A screenshot taken on August 19, 2020, showing Zelenko on YouTube

The Zelenko footage emerged a day after he published an open letter asserting the same to US President Donald Trump.

But Zelenko did not provide any evidence to support his claims, and reportedly sparked the interest of federal investigators after an email gaffe by a conservative commentator in which he claimed the doctor had “an FDA approved randomized test of HCQ underway” -- which was not true.

To date, there is no known cure for COVID-19.

“There is a lot of research ongoing with regards to finding an effective treatment for COVID-19, but we still do not have any cure for the disease,” said Dr. Mary Stephen, technical officer for the World Health Organization’s regional office in Africa.

“In March, we launched a solidarity trial with four lines of treatment. But the hydroxychloroquine (HCQ) arm of the solidarity trial was stopped on June 17, 2020, following cases of cardiovascular side effects in patients.”

The National Institutes of Health and the US Food and Drug Administration have also stopped their clinical trials on the anti-malaria drug.

A screenshot taken on August 20, 2020, showing NIH statement

Last month, AFP reported on a Brazilian study that found hydroxychloroquine ineffective against COVID-19.

South Korea using hydroxychloroquine?

The Facebook post also claims that South Korea started using hydroxychloroquine to treat COVID-19 patients in February 2020. 

This is false. South Korea has never approved hydroxychloroquine nor its sister drug chloroquine for coronavirus treatment and halted trials after concerns about associated risks.

South Korean news agency Yonhap reported that the country has, instead, recommended the use of remdesivir against the viral disease.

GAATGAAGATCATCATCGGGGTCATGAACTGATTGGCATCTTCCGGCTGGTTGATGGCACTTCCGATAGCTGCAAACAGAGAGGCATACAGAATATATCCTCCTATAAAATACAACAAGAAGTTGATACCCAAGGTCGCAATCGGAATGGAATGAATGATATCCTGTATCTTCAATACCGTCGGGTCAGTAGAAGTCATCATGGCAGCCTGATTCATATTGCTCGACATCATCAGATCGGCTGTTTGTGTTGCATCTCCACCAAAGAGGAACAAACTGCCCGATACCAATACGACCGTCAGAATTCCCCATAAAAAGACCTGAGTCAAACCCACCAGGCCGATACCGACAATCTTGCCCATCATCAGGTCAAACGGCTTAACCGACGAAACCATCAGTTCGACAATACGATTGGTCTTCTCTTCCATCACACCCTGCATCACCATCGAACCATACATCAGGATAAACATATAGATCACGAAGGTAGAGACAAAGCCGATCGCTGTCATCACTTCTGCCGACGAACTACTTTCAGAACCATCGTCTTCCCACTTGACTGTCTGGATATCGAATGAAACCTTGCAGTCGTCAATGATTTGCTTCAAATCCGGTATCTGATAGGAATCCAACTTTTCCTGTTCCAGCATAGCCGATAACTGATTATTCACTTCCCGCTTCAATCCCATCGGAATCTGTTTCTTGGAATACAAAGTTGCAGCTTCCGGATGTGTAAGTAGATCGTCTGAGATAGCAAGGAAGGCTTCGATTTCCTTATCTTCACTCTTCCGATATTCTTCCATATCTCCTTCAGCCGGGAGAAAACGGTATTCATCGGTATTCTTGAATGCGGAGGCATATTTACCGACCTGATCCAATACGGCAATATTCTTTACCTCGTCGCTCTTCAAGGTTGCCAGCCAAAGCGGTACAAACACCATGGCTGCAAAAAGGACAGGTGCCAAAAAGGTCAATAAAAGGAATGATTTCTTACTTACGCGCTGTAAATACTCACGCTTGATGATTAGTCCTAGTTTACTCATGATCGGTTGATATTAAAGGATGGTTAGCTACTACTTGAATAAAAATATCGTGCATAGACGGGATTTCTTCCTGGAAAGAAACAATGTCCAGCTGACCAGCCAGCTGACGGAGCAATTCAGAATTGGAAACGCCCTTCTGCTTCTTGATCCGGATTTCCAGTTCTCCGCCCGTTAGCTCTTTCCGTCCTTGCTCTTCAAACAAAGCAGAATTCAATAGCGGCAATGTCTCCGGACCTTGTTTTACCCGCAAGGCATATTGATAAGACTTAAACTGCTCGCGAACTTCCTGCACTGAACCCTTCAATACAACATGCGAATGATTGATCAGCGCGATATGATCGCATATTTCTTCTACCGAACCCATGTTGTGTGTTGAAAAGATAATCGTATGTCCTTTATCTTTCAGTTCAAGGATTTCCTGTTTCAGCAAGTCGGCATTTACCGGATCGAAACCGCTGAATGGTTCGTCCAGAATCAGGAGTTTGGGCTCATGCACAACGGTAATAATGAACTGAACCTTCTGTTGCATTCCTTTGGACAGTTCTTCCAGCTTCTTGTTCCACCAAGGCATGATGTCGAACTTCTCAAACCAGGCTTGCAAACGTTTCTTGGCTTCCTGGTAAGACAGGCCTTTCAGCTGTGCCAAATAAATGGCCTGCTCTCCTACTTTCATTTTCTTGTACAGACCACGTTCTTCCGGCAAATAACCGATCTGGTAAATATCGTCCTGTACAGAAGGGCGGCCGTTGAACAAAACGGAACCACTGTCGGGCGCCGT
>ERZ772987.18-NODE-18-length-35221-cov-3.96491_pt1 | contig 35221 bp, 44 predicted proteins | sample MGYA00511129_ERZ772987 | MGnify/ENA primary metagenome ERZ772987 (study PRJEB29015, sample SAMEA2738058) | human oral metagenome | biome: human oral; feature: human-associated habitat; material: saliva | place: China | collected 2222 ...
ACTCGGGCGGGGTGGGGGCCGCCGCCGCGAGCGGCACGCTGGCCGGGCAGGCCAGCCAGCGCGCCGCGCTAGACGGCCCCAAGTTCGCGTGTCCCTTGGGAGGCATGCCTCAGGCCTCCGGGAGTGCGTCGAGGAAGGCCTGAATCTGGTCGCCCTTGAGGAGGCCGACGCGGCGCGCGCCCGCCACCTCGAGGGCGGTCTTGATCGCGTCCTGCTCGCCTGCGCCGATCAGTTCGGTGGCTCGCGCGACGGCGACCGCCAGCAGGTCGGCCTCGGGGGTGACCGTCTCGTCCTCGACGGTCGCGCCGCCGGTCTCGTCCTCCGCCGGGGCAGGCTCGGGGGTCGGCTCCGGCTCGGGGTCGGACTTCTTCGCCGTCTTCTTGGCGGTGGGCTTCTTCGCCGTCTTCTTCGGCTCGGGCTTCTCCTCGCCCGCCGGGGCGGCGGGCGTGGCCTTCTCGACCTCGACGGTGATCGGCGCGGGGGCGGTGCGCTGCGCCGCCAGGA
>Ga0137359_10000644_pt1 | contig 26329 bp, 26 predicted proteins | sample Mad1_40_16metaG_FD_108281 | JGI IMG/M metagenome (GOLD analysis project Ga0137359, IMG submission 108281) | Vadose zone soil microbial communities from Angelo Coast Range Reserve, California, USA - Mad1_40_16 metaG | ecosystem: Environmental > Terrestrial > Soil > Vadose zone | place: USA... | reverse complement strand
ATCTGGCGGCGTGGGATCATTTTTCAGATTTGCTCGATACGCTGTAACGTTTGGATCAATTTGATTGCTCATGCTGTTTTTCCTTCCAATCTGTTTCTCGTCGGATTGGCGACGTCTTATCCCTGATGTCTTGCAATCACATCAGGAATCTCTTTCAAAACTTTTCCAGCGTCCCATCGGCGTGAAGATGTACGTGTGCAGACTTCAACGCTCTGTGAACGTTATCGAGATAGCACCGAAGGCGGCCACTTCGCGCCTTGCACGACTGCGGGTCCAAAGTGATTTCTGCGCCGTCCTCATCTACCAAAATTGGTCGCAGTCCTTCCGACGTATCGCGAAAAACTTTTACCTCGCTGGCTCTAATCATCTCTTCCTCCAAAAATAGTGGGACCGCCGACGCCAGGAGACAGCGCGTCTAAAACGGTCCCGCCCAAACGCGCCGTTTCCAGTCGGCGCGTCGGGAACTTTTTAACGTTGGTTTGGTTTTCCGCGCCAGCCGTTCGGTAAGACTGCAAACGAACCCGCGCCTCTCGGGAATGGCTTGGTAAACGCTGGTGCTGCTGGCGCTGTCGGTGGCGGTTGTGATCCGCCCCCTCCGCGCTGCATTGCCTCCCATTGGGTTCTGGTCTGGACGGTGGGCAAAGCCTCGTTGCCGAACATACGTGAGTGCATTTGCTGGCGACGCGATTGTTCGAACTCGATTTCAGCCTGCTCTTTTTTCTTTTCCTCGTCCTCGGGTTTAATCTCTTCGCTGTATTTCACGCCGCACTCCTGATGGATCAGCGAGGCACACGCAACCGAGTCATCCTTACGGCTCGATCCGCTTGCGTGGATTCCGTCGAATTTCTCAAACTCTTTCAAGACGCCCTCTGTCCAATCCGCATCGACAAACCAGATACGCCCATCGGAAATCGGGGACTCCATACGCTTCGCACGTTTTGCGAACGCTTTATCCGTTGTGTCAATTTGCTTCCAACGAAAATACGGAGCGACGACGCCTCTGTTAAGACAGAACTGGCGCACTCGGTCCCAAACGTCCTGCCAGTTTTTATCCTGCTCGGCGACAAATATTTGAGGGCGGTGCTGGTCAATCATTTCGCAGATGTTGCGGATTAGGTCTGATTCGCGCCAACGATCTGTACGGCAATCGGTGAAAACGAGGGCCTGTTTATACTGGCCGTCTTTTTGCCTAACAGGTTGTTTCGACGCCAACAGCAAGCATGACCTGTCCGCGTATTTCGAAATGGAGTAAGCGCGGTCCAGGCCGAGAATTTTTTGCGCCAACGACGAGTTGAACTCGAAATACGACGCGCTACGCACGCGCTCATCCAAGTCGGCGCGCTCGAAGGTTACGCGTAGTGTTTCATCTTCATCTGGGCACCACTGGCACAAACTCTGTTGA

Image showing vials of the drug Remdesivir. (Photo by Ulrich Perrey / POOL / AFP)

“The Central Clinical Commission, a government-organized task force of doctors and other medical experts, officially advised the use of remdesivir, an Ebola drug developed by U.S. pharmaceutical giant Gilead Sciences Inc., for coronavirus treatment,” the report reads.

“But the commission decided not to recommend the use of chloroquine and hydroxychloroquine, medications used to prevent and treat malaria, while advising that the use of kaletra, a medication for the treatment and prevention of human immunodeficiency virus (HIV) and acquired immunodeficiency syndrome (AIDS), should be cautiously decided.”

New York started trial use of hydroxychloroquine? 

The claim that New York state has started the trial use of hydroxychloroquine is misleading. Clinical trials of the anti-malaria drug in New York were completed without major findings, as reported here and here.

The final claim reads: “Research for Oklahoma says its effective, New York have started trial use (sic).”

AFP Fact Check also found that the claim about  “research” in Oklahoma concluding hydroxychloroquine is effective against coronavirus originated from this news report published back in March by Oklahoma’s largest daily newspaper The Oklahoman.

The report merely quotes Joan Merrill of the Oklahoma Medical Research Foundation saying that the drug could be effective for the prevention and treatment of the coronavirus based on early results from China and France regarding its potency.

“But these are not scientific studies yet,” the report quoted Merrill as saying.